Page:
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Originally Posted by Orioles_Lefty View Post
DG remains limited here with the assumption of tee shot plus 2 putts bc that’s what ball golf does. No reason to discount Par 3s.
We really need to let "that's what ball golf does" go in respect to hole par, because a disc golf hole isn't completed in the same manner a ball golf hole is.

But, I suppose that's for another thread.

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  #96  
Old 08-29-2019, 09:35 AM
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Quote:
Originally Posted by Steve West View Post
To me, it's the scores.

I looked at 133 holes labeled par 5 in recent events. Based on the scores actually recorded, if these holes had had their pars set for 1000-rated players, 79 of them would have been par 4. On these holes most (54%) of 1000-rated players got scores of 4 or better.

You could also look at length. The average length of those 79 holes was less than 850 feet. An Open player who can throw 400 or 450 feet should not expect to need 5 throws to complete an 850 foot hole.

There are a lot of reasons a true par 4 for Open players could get labeled par 5. Perhaps the tee signs pars were set for amateurs. Perhaps the TD or course designer does not have a pro arm. Perhaps par was set under the old mistaken notion that par includes two putts. Perhaps there was a desire for a par 5 - so the longest hole got the job. Perhaps the course owner wanted it to be listed as a par 72.
I don't disagree that there are a bunch of par 5s that, for pros, should be listed as a par 4. However, that doesn't mean par 5s are harder to design (aside from needing more land) or can't be designed. It means that they haven't been designed as much.

In keeping with the gist of the thread, are you saying that we should standardize par to a score in the mid 60's? I don't want any sort of standardization. My thoughts and statements have been that we shouldn't have a standard, but that the par should be evenly distributed on courses. Since par isn't currently evenly distributed, I'd like to see a lot more courses with a higher par.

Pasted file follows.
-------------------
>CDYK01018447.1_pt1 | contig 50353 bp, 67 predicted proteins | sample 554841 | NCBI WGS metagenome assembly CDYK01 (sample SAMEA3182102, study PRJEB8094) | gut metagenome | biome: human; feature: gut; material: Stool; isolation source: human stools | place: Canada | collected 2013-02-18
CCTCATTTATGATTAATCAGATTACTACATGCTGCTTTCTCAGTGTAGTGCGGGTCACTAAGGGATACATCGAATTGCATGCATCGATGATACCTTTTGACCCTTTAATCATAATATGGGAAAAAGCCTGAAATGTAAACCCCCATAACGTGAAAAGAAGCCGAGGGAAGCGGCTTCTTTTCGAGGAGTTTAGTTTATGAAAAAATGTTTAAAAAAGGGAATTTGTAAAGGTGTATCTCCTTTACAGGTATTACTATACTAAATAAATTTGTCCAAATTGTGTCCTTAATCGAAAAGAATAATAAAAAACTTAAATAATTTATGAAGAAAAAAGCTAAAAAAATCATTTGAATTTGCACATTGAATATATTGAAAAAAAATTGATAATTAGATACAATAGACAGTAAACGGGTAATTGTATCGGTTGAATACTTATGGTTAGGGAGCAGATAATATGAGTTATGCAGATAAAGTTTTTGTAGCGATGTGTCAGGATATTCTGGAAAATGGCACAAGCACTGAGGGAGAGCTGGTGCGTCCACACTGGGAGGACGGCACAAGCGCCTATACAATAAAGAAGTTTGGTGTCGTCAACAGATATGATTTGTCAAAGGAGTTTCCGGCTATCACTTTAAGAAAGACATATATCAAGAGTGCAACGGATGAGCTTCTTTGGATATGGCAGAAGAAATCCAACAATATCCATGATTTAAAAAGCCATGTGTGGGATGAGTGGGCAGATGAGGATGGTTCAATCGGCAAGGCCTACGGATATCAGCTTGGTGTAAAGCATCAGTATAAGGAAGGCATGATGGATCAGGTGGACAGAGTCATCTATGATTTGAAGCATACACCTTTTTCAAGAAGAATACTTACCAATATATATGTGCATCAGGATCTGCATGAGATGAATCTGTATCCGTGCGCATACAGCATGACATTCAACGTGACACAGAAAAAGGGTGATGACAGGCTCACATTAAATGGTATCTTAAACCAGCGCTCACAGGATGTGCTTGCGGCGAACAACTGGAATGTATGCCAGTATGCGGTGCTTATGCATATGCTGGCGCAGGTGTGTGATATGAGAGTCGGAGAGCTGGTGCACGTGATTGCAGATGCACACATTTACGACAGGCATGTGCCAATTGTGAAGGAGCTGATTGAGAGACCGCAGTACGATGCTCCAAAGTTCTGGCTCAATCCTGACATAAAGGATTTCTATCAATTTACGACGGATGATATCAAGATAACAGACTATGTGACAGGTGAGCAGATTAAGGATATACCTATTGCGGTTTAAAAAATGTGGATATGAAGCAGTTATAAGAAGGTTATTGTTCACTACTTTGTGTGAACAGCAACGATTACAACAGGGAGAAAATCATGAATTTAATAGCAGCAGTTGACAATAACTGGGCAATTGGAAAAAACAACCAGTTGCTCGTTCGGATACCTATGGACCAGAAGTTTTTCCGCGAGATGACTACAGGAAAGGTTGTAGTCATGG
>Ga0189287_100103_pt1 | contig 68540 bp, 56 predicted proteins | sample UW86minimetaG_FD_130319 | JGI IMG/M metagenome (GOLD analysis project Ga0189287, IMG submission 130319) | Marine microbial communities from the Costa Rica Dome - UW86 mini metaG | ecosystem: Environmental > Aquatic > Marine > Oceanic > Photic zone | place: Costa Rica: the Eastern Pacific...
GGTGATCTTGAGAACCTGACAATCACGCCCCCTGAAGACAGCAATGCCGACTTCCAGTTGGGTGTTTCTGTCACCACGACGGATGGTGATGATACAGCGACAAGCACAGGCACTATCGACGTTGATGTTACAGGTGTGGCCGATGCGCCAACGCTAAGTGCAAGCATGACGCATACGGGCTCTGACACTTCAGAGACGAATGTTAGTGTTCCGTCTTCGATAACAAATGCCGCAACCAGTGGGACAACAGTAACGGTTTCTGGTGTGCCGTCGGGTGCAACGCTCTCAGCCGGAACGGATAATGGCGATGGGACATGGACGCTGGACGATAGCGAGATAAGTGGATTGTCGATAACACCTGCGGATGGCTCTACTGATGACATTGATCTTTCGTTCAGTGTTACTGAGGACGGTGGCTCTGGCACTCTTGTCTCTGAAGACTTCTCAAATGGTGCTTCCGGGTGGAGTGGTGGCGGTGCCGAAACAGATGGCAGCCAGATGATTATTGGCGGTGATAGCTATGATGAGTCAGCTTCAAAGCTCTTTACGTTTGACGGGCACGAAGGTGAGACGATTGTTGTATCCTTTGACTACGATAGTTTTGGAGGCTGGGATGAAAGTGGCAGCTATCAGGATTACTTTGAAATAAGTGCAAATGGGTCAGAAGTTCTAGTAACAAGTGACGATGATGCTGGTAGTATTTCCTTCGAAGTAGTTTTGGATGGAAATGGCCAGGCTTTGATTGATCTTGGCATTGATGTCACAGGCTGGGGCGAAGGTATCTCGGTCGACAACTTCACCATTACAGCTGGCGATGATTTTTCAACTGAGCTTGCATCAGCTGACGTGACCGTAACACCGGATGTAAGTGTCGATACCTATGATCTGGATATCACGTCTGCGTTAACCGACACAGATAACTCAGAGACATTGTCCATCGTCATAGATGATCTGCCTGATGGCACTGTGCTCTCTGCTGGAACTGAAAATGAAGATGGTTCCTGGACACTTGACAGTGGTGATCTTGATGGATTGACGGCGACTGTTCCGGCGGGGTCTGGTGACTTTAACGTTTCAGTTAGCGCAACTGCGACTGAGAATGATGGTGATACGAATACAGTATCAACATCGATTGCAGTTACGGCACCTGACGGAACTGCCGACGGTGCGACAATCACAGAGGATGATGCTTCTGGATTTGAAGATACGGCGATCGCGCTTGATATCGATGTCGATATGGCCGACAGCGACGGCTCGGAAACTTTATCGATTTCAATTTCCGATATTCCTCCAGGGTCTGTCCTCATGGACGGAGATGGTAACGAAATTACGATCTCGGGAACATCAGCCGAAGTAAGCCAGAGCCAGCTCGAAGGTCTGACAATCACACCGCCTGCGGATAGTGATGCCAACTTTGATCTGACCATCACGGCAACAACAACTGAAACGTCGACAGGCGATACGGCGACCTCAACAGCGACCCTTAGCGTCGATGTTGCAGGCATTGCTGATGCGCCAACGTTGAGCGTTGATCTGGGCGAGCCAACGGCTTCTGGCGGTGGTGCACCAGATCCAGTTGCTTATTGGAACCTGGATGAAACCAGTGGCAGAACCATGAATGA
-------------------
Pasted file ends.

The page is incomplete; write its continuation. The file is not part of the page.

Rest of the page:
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  #97  
Old 08-29-2019, 11:44 AM
Steve West Steve West is offline
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Quote:
Originally Posted by Ryan P. View Post
I don't disagree that there are a bunch of par 5s that, for pros, should be listed as a par 4. ...
That's the only issue I was addressing.
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  #98  
Old 08-29-2019, 01:47 PM
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Putt for D'oh Putt for D'oh is offline
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Quote:
Originally Posted by Orioles_Lefty View Post
While both forms of golf are played through the air, their relationships with space are totally different. DG plays through the space whereas ball golf mostly plays over. The big par 3 obstacles in ball golf can be length, bunkers, water, green design, and rough. Same w/ dg + disc golf can offer greater risk on the way to the green and even greater variety in par 3 hole shape. I think ball golf uses so few Par 3s because they limit hole shape horizontally.

DG remains limited here with the assumption of tee shot plus 2 putts bc that’s what ball golf does. No reason to discount Par 3s. I think Iron Hill, for example, would be a better course with, say, 2 more Par 3s.